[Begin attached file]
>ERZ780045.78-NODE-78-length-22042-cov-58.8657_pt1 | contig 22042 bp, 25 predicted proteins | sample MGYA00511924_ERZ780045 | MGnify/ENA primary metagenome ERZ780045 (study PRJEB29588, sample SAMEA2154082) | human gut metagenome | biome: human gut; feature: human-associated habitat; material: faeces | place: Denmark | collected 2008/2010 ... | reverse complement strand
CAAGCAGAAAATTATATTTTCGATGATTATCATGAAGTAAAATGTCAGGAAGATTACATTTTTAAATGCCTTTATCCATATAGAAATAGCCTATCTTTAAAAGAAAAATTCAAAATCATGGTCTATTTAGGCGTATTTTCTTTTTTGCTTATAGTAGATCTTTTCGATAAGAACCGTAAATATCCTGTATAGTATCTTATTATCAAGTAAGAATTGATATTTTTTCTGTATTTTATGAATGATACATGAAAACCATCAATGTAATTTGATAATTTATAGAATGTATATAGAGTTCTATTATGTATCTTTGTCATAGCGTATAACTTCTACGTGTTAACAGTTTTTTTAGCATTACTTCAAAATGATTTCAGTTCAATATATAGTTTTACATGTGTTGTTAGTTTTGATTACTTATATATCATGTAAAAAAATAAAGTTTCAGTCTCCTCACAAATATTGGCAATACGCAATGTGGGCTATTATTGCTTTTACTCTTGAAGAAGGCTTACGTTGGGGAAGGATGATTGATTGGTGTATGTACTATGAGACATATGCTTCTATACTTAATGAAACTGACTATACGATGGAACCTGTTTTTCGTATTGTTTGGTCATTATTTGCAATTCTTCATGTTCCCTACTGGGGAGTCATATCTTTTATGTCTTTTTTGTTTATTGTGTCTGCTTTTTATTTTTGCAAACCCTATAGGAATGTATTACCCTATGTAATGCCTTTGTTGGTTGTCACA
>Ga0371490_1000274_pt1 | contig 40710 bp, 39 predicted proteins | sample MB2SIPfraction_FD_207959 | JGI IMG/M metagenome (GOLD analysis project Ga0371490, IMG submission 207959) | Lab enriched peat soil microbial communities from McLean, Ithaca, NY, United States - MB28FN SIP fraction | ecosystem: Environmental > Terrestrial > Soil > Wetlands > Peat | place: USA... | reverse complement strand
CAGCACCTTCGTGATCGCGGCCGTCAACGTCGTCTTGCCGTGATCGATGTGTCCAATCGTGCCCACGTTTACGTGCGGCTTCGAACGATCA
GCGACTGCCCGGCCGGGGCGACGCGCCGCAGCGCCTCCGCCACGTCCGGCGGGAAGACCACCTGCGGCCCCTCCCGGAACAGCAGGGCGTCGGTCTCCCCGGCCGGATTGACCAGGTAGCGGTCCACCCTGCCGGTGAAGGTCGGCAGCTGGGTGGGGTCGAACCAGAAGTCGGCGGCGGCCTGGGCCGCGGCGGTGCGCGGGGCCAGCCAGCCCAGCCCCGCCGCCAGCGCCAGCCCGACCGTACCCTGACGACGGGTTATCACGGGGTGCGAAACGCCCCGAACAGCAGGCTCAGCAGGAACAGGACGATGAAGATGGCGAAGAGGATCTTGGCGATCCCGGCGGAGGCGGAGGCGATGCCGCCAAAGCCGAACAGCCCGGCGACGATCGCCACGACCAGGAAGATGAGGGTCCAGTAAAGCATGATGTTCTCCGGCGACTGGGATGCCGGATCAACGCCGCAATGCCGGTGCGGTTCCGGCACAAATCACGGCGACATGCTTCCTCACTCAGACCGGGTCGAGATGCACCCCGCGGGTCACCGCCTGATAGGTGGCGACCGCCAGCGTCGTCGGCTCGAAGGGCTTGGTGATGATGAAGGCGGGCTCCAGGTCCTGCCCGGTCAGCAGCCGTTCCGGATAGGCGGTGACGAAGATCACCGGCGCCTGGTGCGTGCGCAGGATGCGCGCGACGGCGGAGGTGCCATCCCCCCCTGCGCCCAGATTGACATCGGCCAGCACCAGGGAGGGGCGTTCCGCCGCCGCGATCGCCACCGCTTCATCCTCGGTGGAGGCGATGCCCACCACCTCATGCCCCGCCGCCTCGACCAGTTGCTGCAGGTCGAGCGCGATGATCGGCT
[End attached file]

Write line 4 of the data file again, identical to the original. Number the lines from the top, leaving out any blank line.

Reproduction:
CAGCACCTTCGTGATCGCGGCCGTCAACGTCGTCTTGCCGTGATCGATGTGTCCAATCGTGCCCACGTTTACGTGCGGCTTCGAACGATCA